| 13.3°C Belfast

Up to four new High Court judges could be appointed to address NI's shortage

Close

Up to four new High Court judges are being sought in Northern Ireland to help ease pressures on the judiciary.  (stock photo)

Up to four new High Court judges are being sought in Northern Ireland to help ease pressures on the judiciary. (stock photo)

Getty Images

Up to four new High Court judges are being sought in Northern Ireland to help ease pressures on the judiciary. (stock photo)

Up to four new High Court judges are being sought in Northern Ireland to help ease pressures on the judiciary.

Low pay, pension cuts and the increasingly demanding and unsociable nature of the job are driving a recruitment crisis.

The Northern Ireland Judicial Appointments Commission (NIJAC) is currently advertising just two vacancies on the High Court bench, but is maintaining a reserve list of applicants as "up to two further vacancies may arise" by November 2021, according to Irish Legal News.

The court has not had a full complement of 10 judges since 2016, which prompted NIJAC to commission researchers at Queen's University Belfast (QUB) to examine why. In last year's report, they identified pay and pensions, the nature of the job, recruitment, traditions and assumptions, and career ramifications as "the five types of barrier to High Court appointments which we think are most relevant in Northern Ireland".

The Law Society of Northern Ireland has written to solicitors urging them to apply for two vacant positions on the High Court.

Rowan White, president of the Law Society, said: "As a profession, we have in the past been guilty of assuming that only very experienced advocates will be considered for appointment to vacancies on the High Court bench.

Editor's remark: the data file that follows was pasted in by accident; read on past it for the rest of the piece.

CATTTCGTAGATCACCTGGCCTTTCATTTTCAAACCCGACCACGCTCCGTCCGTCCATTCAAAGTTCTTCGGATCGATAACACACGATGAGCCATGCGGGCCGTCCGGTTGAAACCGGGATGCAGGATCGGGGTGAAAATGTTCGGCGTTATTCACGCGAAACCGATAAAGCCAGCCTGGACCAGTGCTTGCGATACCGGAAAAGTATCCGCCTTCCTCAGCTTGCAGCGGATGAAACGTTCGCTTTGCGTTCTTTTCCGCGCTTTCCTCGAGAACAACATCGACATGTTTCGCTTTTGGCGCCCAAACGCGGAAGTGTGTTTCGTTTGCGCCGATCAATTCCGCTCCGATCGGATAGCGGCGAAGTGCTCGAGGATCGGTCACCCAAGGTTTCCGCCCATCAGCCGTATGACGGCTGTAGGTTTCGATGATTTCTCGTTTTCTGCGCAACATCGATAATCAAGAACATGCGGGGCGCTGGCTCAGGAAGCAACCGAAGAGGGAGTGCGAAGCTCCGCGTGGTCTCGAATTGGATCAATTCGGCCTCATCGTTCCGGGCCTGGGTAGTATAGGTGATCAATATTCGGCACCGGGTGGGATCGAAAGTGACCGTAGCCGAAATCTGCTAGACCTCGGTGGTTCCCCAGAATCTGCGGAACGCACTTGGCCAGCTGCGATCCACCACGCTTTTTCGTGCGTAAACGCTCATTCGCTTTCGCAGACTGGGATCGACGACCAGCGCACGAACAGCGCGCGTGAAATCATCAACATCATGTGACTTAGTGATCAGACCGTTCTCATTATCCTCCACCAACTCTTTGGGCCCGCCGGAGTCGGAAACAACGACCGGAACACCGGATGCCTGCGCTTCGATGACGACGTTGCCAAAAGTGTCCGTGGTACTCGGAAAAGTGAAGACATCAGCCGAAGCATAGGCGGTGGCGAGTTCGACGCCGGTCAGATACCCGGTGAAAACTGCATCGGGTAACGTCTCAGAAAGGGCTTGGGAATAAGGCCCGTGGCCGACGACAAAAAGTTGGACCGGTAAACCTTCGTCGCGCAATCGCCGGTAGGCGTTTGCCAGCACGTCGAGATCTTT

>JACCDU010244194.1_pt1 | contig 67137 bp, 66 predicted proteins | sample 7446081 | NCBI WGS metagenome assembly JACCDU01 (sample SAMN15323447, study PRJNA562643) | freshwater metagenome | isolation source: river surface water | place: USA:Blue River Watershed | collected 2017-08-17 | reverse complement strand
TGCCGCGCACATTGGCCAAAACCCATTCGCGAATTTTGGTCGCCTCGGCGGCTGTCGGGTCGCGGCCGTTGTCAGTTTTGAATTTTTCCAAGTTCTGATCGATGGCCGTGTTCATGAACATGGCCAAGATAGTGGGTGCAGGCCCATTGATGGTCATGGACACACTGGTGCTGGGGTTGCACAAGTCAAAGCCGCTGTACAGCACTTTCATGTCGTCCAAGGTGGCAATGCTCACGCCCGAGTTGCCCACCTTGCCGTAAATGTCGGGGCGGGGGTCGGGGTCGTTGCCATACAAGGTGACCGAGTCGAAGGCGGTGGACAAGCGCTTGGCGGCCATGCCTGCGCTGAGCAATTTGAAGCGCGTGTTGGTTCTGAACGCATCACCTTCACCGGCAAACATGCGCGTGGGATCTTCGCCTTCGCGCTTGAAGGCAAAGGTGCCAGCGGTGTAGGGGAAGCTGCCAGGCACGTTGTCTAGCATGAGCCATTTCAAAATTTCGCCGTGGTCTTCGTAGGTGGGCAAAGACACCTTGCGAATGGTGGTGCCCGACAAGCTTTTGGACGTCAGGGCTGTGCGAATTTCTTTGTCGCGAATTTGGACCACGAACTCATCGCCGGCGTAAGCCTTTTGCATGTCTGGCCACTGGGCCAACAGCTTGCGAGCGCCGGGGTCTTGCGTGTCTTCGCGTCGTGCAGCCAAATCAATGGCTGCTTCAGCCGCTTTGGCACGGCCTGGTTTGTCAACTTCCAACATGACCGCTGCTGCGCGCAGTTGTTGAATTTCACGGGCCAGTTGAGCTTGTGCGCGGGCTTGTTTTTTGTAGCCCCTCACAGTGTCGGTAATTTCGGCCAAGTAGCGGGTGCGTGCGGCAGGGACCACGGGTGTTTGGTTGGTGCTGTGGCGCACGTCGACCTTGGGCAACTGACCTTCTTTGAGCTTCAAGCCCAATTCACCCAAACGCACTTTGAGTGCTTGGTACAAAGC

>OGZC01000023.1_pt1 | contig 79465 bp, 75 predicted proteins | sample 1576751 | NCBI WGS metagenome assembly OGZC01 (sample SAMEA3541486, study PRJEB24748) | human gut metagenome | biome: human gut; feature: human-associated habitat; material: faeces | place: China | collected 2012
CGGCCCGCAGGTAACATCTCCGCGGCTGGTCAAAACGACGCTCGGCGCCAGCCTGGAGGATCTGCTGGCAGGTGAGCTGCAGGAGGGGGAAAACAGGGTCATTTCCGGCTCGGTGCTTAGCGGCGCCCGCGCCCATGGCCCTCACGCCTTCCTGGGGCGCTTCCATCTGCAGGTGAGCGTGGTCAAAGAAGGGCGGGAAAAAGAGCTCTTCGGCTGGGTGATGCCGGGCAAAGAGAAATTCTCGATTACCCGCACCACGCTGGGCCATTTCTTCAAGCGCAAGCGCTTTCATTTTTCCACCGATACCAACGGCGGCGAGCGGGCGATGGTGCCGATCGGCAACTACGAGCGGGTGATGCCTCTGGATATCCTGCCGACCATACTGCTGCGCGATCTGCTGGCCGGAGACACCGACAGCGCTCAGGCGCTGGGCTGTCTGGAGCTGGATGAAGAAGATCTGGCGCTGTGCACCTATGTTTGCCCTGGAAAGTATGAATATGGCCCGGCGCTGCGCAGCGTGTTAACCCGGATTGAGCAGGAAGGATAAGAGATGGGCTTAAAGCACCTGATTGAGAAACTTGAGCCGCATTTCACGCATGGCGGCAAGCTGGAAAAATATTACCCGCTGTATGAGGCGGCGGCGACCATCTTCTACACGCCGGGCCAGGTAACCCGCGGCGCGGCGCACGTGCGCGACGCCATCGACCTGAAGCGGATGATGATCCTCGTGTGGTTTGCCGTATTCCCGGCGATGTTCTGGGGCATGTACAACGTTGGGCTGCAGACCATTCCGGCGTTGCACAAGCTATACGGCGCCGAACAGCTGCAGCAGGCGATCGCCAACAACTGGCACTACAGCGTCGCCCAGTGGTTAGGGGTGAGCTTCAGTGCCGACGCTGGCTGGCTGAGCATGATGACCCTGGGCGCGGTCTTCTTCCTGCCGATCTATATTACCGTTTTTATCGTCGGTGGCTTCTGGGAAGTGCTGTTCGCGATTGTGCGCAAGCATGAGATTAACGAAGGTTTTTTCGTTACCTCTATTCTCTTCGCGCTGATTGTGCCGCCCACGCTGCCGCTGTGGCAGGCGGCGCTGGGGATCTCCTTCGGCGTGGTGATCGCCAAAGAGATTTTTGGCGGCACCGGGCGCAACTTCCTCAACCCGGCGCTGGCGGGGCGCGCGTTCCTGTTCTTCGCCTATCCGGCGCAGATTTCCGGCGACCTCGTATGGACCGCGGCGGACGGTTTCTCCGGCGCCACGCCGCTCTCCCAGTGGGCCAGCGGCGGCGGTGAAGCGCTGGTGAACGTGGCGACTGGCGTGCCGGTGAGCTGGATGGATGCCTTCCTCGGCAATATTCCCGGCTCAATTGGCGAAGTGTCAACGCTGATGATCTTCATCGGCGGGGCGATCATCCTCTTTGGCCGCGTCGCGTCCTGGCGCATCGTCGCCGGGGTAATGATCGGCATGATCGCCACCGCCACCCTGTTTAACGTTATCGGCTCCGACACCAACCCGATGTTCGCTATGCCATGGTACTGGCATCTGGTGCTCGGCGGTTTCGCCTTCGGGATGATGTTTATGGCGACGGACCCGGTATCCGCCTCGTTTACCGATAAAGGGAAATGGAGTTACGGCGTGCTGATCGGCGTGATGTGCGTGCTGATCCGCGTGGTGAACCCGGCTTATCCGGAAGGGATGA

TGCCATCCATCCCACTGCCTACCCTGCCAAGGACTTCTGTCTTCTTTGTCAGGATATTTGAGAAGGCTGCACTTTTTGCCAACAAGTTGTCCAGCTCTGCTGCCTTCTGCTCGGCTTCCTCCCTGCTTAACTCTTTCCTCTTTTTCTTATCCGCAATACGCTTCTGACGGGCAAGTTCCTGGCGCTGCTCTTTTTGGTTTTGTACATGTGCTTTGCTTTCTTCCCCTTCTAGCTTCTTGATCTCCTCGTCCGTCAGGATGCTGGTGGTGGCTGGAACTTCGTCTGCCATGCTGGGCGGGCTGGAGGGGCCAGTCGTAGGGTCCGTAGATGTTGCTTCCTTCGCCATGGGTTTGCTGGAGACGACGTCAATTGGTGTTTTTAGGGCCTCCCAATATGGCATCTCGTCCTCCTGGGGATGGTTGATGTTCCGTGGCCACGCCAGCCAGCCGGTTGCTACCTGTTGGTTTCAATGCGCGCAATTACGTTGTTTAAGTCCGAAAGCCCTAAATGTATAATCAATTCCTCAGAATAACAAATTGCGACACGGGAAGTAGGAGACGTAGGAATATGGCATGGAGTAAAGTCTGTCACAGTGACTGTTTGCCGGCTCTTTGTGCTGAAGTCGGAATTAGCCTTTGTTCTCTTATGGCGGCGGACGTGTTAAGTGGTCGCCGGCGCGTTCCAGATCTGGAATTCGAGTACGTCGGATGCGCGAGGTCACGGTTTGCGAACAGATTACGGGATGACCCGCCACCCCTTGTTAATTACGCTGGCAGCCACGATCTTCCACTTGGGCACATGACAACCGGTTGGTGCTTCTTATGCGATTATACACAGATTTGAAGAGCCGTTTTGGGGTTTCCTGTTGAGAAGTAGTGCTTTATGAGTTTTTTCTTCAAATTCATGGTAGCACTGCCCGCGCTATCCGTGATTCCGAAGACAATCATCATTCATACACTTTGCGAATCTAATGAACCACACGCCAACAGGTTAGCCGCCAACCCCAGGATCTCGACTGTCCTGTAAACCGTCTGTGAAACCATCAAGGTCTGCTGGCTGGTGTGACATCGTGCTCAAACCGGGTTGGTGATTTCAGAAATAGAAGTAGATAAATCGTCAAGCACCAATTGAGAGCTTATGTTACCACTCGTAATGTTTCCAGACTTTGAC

"As a result, many able colleagues have not applied for appointments to which they may have been very well suited.

"However, it is clear from the criteria that court advocacy is not an essential requirement for these appointments."

Mr White added: "Furthermore, the appointment of our colleague and former president, Mr Justice Huddleston, in January 2019 clearly demonstrates that this assumption is incorrect and must now be finally cast aside. His appointment highlights the relevance to his judicial office of the many skills and experience which he acquired as a transactional solicitor practising in property, commercial and private client matters.

"His practice had not included advocacy and it is essential to appreciate that the skills which NIJAC lists for the current vacancies are not focused on advocacy.

"It is very clear to the Society that NIJAC is keen to attract applications from a broad range of skilled lawyers, regardless of their professional background."

In January of this year, Attorney General John Larkin QC was appointed a temporary High Court judge, the first time that a law officer has been called to the bench in Northern Ireland.

Belfast Telegraph